you NEED to pursue it. i'm glad you've alreayd done the obvious thing of checking if there's a will logged as part of the public record - the fact that it wasn't on its own needs some investigation, surely!

littleteethies Mon 06-Nov-17 17:31:48

Splinterz I know DF wrote a will as he told me so. But as I couldn't find it online, I assume W never registered it with solicitors (I'm pretty sure DF would have let her sort out the legal bit).
I remember seeing a kind of document which said in a few lines at the bottom that the house is to be split between myself and W's son after the death of the surviving partner.
Sorry I have no knowledge of legal stuff; would it be possible that DF left the house to W and this letter I remember was a kind of condition/addendum? If so, would it have any bearing ?

JustHope Mon 06-Nov-17 17:32:13

In your position OP, I would certainly seek legal advice. It sounds like this woman has not acted on your fathers wishes. If she has nothing to hide then why not just show you the will?

bridgetreilly Mon 06-Nov-17 17:33:44

Go and see a lawyer. Ideally you should track down the lawyer who helped with the wills. You won't be able to see W's will, but if he did both, he'll talk to you.

Tbh, I wouldn't believe a word that woman has said. Assume everything she's told you is wrong. I'm sorry you've had to go through all this, but I hope you can find out the truth.

LaMontser Mon 06-Nov-17 17:38:09

The will is only available if it went to probate. If the house was in joint names and he had no other sole assets then I'm not sure it would have been required. However, if he had pensions it's possible these might have included life cover that should have gone to you as nok unless he named her as a nominee. If the relationship with her has broken down you could chase it, but it's likely to cost a lot.

littleteethies Mon 06-Nov-17 17:38:10

Thank you all for your advice, this sounds horrible but it's not so much DF's wishes being ignored as I feel it's a bit of a "made his bed" situation, but I am just so gutted for DM. She was an amazing woman and I know I was her world and she was mine and she would be devastated.
I will try to track down his solicitors and go from there, I think I got a good chance of finding them but I feel embarrassed, although I know i shouldn't.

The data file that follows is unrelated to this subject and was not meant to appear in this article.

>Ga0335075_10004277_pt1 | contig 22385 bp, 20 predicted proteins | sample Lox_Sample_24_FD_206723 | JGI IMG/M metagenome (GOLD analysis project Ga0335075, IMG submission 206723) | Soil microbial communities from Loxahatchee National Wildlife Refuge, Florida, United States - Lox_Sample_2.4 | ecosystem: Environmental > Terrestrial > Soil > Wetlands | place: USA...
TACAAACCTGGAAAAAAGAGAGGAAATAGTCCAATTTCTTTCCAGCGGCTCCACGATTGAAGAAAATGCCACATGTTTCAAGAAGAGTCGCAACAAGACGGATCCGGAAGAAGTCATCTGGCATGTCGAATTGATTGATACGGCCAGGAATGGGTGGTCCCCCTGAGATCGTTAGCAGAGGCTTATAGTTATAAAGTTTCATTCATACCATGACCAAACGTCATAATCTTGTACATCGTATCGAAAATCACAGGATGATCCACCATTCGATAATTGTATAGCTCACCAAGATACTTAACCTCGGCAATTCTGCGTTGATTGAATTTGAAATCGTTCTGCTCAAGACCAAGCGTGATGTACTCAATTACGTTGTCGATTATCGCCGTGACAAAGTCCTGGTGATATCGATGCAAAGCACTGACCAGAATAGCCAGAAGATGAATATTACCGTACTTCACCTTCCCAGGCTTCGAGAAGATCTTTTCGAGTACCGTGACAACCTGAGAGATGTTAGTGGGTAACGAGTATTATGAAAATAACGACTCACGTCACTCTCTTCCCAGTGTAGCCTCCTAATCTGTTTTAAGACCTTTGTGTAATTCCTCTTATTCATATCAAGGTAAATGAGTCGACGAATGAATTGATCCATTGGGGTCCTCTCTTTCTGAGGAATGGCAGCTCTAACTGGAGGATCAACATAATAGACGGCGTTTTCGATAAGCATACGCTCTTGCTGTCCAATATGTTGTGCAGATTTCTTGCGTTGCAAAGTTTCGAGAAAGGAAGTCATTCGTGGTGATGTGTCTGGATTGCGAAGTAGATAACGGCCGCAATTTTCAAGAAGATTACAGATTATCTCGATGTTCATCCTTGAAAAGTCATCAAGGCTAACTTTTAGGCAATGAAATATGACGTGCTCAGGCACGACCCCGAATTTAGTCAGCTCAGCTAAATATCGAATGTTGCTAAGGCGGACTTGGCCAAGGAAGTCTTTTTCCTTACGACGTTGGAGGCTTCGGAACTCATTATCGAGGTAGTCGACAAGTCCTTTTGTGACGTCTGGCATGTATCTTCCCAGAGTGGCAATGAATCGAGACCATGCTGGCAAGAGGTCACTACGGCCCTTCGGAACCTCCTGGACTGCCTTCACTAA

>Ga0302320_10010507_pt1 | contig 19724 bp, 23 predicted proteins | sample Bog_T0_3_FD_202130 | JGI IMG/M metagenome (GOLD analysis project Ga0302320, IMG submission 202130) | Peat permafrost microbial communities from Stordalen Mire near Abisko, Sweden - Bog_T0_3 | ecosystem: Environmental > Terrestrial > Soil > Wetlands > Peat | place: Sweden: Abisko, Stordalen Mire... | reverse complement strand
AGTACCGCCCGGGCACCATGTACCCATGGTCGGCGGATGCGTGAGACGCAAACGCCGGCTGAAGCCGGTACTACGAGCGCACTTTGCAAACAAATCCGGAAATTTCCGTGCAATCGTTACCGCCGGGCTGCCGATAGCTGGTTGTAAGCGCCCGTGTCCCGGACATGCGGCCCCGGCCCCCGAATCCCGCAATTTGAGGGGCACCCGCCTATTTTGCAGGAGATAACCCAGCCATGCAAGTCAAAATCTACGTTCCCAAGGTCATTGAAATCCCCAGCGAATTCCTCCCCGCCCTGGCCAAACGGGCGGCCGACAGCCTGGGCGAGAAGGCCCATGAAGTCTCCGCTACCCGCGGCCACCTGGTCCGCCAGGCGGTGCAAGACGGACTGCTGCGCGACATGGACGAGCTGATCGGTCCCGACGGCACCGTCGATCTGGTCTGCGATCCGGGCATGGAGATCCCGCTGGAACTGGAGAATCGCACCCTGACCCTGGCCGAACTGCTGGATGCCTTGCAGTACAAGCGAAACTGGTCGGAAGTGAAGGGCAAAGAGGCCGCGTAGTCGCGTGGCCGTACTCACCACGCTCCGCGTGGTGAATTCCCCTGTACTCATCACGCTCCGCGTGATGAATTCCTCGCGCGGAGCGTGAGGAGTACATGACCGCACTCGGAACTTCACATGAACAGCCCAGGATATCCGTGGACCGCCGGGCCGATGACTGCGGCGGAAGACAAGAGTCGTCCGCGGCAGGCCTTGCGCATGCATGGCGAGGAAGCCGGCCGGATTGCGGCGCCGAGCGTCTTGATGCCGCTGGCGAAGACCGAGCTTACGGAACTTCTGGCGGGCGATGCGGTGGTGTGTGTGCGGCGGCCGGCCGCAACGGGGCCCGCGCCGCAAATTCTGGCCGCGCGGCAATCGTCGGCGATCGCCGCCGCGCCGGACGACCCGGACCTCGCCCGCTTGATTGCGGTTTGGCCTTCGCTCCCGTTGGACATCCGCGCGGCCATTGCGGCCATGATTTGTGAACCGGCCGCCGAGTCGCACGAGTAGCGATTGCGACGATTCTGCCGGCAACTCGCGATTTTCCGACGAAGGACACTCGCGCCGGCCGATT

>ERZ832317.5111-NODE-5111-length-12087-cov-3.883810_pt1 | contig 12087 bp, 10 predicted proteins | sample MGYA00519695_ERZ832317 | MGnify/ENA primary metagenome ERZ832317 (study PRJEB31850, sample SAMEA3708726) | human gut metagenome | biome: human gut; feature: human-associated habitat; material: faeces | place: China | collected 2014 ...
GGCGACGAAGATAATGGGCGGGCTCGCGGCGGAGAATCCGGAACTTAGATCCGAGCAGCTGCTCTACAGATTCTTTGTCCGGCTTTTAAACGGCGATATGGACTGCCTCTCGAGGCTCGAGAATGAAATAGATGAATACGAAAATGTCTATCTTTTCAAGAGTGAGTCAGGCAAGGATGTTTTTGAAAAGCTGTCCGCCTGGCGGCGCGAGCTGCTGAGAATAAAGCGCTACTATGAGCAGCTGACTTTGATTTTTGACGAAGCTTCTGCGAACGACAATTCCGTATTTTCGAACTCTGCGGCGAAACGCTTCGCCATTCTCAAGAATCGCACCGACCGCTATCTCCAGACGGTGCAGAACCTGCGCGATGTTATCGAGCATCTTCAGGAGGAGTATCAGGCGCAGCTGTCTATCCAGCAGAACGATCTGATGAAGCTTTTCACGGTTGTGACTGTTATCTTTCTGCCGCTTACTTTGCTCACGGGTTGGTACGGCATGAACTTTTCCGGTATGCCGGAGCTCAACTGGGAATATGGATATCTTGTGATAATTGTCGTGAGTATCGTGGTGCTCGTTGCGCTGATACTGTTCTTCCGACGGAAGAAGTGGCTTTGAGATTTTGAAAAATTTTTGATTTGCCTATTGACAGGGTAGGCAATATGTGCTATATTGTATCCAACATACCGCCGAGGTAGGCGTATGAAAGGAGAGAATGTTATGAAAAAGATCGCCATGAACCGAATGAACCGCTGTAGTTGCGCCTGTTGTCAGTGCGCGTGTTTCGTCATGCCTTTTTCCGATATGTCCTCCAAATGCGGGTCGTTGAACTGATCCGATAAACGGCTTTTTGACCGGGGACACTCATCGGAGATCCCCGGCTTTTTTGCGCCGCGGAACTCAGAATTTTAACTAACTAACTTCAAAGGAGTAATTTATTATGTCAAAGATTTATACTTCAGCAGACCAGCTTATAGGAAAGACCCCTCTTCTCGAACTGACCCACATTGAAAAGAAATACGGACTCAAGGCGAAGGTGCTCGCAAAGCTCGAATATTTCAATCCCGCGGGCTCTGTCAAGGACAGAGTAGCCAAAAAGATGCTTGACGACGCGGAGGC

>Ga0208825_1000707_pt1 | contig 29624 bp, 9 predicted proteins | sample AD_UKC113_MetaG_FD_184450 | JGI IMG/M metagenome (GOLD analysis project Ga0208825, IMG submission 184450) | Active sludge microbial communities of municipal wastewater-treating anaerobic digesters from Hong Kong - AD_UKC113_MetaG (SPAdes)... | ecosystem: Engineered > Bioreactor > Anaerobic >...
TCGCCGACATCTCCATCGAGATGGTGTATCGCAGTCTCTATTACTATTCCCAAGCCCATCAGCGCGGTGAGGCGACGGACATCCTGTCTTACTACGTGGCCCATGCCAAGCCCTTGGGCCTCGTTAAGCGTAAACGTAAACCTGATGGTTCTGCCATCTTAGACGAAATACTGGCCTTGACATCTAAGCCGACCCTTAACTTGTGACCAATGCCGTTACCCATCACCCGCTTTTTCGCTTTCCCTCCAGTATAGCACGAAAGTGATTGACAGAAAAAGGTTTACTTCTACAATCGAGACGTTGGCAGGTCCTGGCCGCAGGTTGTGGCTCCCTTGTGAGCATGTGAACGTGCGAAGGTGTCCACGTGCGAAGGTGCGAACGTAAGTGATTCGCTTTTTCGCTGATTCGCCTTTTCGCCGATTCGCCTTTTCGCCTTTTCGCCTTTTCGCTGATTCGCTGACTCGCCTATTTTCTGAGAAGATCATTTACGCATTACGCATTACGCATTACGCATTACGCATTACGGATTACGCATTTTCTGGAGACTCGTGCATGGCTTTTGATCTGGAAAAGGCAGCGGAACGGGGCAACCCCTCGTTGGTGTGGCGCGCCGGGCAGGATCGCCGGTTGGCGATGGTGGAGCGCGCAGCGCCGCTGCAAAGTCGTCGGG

ADishBestEatenCold Mon 06-Nov-17 17:38:17

"No, they were not married."

As far as I am aware, if they were not married, W cannot inherit unless named on the will, and then she will only inherit what was bequeathed to her.

Nor can she close his affairs (including bank accounts) unless she is the only named executor.

Get a solicitor.

ADishBestEatenCold Mon 06-Nov-17 17:41:29

"Tbh, I wouldn't believe a word that woman has said. Assume everything she's told you is wrong."

^ ^ ^ this

Ttbb Mon 06-Nov-17 17:43:27

If both their names were on the title any rights he had to the house would have ceased to exist when he died including your right to inherit unless he made an act of severance like writing a will. Do you have a ytgingthat would prove that he intended to act on his share separately. Examples of this could include but not be limited to him taking out a loan only in his name garunteed by his half share of the property, a chain of emails or a letter notifying W that he wanted to treat their shares as separate, an attempt to sell his share either to W or someone else.

I would suggest that you first try to find the will. If not then your only hope is in severance. You may also consider asking for copies of his bank statements at the time that he died. Even a couple thousand pounds could give you the upper hand. She's acting like she has something to hide so you may be able to intimidate her into a settlement.

Thetruthfairy Mon 06-Nov-17 17:43:43

Oh, op. I have nothing to offer that would be of any help but persue this if you can, this does not sound right at all.

beautifulgirls Mon 06-Nov-17 17:44:34

^ Before the funeral she told me it would cost £8k to "read the will" and as we already know what their agreement was, there is no point to waste so much money.^

So she basically did admit there was a will. Does this not need to be declared at probate? It all smells quite dodgy and you need to get to the bottom of this one way or the other. Absolutely I would look into this further.